As a res­ult, sig­ni­fic­ant parts of the PR industry suf­fer from a back­lash: Many agen­cies have even opted out of “digit­al PR” alto­geth­er because they tried their hand at SEO — and failed.

Because if you’re not optim­ising apps and web­sites, the tar­gets for such link-build­ing activ­it­ies, you’re not doing stra­tegic work.

(Does any­one remem­ber all those pesky “cam­paign sites”?)

This has led to an unfor­tu­nate “digit­al stag­na­tion” in large sec­tions of the agency industry as agen­cies struggle to stay rel­ev­ant and valu­able to their clients.

Drowning the Business: The Link-Building Cesspool

The rise of search engines and their ever-chan­ging algorithms have made search engine optim­iz­a­tion (SEO) a top pri­or­ity for busi­nesses and PR professionals. 

In this race for high­er search rank­ings, link-build­ing emerged as a neces­sary tac­tic to boost a website’s authority.

Unfortunately, link-build­ing has attrac­ted less-than-ser­i­ous vendors, driv­ing prices down — and under­min­ing the practice’s cred­ib­il­ity. (And this describes the state of cur­rent affairs mildly.)

As a res­ult, many PR agen­cies fix­ated on link-build­ing to demon­strate their digit­al PR prowess to cli­ents. This tun­nel vis­ion led to a dis­pro­por­tion­ate focus on acquir­ing back­links, often at the expense of more found­a­tion­al and stra­tegic PR work.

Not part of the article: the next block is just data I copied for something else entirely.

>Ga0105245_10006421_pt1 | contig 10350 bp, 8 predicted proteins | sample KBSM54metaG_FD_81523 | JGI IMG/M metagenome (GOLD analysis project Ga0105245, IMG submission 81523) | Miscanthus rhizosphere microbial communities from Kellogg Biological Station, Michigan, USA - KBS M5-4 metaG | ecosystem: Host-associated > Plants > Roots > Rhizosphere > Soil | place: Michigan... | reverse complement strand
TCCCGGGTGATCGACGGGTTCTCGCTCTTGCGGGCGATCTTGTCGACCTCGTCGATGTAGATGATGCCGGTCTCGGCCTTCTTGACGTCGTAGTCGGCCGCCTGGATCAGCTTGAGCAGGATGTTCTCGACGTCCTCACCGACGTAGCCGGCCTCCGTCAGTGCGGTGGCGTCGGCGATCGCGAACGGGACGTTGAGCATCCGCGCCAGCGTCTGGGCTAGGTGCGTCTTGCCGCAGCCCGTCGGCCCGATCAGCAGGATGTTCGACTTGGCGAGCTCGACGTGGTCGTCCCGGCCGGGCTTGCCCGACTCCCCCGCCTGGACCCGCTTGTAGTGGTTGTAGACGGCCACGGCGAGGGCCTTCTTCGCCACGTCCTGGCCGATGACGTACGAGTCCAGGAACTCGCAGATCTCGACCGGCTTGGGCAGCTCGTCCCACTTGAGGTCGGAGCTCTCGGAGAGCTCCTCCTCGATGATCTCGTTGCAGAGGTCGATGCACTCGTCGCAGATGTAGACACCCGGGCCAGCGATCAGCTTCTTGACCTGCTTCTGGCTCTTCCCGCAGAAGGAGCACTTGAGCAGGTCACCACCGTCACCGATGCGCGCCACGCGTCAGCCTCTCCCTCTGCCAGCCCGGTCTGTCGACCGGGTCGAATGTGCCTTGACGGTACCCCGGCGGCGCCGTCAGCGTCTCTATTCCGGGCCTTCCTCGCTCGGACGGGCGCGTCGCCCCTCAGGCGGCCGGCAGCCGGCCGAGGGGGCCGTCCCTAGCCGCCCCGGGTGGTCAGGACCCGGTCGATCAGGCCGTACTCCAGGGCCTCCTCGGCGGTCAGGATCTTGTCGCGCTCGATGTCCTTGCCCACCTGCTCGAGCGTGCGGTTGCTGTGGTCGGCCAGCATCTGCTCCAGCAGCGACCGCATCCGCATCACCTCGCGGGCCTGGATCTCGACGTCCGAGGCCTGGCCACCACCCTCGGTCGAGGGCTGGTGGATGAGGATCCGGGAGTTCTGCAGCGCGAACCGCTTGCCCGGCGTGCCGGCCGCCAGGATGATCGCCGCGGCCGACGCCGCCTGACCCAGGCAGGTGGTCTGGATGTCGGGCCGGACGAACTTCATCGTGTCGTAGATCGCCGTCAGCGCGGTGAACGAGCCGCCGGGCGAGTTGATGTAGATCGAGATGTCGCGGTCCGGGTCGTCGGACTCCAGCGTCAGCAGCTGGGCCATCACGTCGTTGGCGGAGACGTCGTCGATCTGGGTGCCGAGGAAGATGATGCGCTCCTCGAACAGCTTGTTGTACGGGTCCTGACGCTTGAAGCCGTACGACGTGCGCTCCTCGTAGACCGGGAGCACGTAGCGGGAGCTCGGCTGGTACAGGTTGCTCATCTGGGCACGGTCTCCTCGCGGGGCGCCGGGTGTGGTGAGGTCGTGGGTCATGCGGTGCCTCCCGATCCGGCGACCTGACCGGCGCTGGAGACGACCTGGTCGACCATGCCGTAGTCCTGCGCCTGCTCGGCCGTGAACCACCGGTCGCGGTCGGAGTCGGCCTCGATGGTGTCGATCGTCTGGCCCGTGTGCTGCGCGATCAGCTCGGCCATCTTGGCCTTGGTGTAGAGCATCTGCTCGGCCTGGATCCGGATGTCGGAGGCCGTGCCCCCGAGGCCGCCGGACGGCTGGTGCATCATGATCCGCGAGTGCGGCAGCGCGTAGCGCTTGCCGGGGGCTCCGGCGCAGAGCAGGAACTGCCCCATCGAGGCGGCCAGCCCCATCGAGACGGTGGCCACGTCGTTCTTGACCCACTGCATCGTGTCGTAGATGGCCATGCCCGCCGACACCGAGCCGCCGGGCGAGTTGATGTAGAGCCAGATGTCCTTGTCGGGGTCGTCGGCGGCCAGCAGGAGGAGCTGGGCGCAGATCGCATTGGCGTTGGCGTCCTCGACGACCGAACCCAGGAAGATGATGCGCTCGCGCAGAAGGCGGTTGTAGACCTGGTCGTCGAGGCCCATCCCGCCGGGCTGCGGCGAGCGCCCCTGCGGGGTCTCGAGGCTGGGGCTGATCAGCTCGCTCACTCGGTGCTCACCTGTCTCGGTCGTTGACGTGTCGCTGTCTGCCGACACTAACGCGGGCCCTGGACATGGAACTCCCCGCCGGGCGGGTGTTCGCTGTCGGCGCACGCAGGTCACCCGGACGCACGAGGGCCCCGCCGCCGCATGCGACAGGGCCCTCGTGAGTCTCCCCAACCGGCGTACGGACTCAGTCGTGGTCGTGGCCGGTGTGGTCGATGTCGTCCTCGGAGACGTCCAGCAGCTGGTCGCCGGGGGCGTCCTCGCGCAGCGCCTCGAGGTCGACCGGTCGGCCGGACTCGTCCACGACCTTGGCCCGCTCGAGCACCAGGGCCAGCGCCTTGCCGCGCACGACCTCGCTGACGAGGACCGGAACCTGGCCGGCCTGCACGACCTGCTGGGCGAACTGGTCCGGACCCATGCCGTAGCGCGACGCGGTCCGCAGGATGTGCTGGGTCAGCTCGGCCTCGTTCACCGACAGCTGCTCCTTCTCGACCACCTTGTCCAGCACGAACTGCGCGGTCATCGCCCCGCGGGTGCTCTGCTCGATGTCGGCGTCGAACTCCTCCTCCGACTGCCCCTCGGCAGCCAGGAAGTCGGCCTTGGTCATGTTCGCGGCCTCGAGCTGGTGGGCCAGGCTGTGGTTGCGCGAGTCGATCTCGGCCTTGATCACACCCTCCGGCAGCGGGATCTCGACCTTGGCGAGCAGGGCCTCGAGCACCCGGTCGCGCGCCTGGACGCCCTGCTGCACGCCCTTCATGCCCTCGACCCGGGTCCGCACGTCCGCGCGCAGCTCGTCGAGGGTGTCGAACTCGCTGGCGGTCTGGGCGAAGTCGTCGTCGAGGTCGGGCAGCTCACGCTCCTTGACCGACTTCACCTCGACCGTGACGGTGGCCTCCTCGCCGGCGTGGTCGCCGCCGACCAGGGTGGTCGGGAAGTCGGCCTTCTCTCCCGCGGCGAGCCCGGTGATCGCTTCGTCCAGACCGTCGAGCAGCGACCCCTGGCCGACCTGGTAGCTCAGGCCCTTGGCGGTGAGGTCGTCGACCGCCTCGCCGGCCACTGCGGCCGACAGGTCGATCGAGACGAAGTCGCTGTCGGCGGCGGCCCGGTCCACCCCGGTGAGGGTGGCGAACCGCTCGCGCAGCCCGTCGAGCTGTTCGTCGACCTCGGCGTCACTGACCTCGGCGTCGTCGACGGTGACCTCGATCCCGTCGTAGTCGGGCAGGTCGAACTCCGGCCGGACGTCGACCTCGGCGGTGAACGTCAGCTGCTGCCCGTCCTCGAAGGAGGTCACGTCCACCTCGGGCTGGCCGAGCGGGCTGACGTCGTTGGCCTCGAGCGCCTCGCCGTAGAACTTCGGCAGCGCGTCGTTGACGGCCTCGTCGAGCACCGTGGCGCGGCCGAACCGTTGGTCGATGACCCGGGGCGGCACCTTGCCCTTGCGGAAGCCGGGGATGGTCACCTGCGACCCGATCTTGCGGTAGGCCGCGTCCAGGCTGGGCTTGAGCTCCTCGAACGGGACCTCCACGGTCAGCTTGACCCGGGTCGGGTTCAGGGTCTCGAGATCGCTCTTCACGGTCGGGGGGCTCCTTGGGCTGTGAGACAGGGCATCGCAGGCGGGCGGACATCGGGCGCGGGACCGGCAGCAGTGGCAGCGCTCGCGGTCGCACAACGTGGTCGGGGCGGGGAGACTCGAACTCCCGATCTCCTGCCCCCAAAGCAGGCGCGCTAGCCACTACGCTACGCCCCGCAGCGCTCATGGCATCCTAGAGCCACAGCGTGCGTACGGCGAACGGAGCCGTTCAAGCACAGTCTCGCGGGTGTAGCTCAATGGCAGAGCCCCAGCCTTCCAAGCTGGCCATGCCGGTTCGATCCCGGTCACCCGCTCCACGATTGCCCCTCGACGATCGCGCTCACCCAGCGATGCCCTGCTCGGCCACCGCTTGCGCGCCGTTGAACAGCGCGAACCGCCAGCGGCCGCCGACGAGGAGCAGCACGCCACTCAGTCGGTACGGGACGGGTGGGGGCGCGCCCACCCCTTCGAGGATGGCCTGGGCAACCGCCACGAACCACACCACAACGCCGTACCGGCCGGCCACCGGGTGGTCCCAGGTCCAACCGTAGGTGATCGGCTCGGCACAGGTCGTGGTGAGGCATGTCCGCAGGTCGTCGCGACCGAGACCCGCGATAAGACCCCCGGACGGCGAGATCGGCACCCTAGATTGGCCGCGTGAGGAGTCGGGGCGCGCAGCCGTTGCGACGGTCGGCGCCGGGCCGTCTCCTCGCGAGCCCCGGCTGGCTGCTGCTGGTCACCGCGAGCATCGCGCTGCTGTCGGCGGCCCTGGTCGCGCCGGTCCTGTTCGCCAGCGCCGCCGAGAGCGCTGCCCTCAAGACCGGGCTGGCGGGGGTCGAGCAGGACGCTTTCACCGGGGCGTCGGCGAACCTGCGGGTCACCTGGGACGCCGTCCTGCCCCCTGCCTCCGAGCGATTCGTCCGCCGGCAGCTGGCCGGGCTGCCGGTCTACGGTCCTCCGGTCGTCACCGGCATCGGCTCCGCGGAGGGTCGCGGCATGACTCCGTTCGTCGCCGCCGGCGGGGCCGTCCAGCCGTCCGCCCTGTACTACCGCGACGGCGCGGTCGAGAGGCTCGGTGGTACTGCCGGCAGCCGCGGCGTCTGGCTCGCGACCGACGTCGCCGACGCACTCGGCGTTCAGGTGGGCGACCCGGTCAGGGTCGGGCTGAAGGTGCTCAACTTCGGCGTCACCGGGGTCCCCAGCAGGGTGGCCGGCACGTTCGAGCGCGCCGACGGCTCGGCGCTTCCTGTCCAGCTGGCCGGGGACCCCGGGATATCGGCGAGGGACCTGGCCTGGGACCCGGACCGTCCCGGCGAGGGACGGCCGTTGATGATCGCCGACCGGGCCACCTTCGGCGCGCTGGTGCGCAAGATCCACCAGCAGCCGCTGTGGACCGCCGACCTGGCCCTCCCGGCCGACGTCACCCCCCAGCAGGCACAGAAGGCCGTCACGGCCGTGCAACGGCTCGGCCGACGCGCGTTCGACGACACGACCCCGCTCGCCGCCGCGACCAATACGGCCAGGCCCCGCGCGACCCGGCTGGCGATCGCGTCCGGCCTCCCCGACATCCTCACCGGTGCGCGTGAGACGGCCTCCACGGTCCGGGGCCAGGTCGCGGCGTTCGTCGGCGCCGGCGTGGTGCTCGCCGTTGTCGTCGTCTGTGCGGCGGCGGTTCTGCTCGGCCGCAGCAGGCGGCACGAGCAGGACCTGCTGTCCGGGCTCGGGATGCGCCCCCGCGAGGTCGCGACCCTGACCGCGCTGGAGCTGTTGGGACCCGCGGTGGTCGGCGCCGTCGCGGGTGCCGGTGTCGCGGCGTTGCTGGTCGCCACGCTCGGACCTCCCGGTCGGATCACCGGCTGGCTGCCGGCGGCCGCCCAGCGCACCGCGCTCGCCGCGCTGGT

Digital PR spe­cial­ists who excel in digit­al strategy, con­tent cre­ation, or influ­en­cer rela­tions may feel under­val­ued or over­looked in an industry that seems to pri­or­it­ise link-build­ing above all else.

The Self-Perpetuating Cycle: When Link Building Isn’t Enough

Many organ­iz­a­tions have suffered the con­sequences of this nar­row-minded link-build­ing approach to digit­al PR. 

For example, a well-known e‑commerce brand inves­ted heav­ily in link build­ing, believ­ing it would drive its online pres­ence and increase sales. However, they neg­lected oth­er crit­ic­al aspects of digit­al PR, such as con­tent cre­ation, influ­en­cer rela­tions, and social media engagement.